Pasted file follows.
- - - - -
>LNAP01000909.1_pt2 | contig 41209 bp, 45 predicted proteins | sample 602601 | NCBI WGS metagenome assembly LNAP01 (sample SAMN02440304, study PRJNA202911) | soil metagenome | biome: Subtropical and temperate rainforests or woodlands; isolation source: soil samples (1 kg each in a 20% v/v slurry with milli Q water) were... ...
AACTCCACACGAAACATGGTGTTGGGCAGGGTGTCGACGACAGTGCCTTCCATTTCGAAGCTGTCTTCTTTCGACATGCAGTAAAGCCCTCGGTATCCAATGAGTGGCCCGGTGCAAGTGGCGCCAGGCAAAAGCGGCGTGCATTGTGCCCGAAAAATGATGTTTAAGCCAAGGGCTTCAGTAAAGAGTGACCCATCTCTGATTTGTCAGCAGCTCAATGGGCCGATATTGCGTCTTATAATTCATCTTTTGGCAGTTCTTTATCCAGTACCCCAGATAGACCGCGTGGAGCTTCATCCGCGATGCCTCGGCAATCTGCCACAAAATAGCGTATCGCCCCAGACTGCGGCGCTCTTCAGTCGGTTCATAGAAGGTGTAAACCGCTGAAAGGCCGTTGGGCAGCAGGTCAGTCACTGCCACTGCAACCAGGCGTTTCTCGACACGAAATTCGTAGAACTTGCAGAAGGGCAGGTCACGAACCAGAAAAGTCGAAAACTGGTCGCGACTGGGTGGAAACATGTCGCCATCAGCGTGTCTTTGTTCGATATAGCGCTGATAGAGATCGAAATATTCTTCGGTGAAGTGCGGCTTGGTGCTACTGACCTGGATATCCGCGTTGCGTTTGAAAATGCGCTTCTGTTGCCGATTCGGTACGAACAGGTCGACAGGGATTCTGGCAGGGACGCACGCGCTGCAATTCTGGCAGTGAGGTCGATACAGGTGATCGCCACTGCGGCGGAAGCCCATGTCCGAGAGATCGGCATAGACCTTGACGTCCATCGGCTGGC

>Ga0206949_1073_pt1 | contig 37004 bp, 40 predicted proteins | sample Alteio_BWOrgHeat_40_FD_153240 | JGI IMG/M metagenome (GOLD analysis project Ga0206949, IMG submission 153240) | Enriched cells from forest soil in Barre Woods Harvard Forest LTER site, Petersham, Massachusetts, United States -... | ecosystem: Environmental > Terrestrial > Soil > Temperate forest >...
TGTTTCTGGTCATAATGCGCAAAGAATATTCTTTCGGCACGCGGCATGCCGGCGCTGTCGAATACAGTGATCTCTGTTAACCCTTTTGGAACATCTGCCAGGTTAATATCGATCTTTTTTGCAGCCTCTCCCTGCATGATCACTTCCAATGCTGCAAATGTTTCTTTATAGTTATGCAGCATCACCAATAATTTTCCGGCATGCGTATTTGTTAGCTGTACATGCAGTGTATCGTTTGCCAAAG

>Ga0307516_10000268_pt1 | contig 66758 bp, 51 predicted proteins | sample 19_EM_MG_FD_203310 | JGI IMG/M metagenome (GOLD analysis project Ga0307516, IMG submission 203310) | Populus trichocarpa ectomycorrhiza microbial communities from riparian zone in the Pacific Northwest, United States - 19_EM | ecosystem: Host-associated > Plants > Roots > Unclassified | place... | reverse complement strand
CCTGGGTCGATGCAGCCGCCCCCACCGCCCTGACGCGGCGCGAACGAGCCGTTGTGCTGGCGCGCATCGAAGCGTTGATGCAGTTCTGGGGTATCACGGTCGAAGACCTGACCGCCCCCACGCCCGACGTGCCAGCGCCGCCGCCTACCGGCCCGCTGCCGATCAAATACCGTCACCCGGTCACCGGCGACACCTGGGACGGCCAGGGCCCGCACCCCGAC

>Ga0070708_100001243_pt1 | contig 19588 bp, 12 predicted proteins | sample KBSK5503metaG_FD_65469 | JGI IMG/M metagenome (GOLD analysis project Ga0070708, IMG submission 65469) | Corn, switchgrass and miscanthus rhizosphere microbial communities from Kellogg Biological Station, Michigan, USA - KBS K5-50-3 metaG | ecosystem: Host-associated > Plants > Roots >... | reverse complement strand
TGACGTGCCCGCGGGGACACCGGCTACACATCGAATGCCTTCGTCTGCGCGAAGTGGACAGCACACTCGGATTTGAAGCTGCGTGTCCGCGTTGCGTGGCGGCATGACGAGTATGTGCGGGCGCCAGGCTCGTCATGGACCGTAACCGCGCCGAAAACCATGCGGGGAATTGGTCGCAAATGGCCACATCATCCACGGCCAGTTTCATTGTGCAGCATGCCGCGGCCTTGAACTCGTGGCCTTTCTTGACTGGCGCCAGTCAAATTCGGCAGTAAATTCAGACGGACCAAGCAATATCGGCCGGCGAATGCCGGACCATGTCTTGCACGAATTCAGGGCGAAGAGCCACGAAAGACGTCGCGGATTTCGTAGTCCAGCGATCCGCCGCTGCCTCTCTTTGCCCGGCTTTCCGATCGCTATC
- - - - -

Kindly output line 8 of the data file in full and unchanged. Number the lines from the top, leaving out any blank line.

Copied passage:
TGACGTGCCCGCGGGGACACCGGCTACACATCGAATGCCTTCGTCTGCGCGAAGTGGACAGCACACTCGGATTTGAAGCTGCGTGTCCGCGTTGCGTGGCGGCATGACGAGTATGTGCGGGCGCCAGGCTCGTCATGGACCGTAACCGCGCCGAAAACCATGCGGGGAATTGGTCGCAAATGGCCACATCATCCACGGCCAGTTTCATTGTGCAGCATGCCGCGGCCTTGAACTCGTGGCCTTTCTTGACTGGCGCCAGTCAAATTCGGCAGTAAATTCAGACGGACCAAGCAATATCGGCCGGCGAATGCCGGACCATGTCTTGCACGAATTCAGGGCGAAGAGCCACGAAAGACGTCGCGGATTTCGTAGTCCAGCGATCCGCCGCTGCCTCTCTTTGCCCGGCTTTCCGATCGCTATC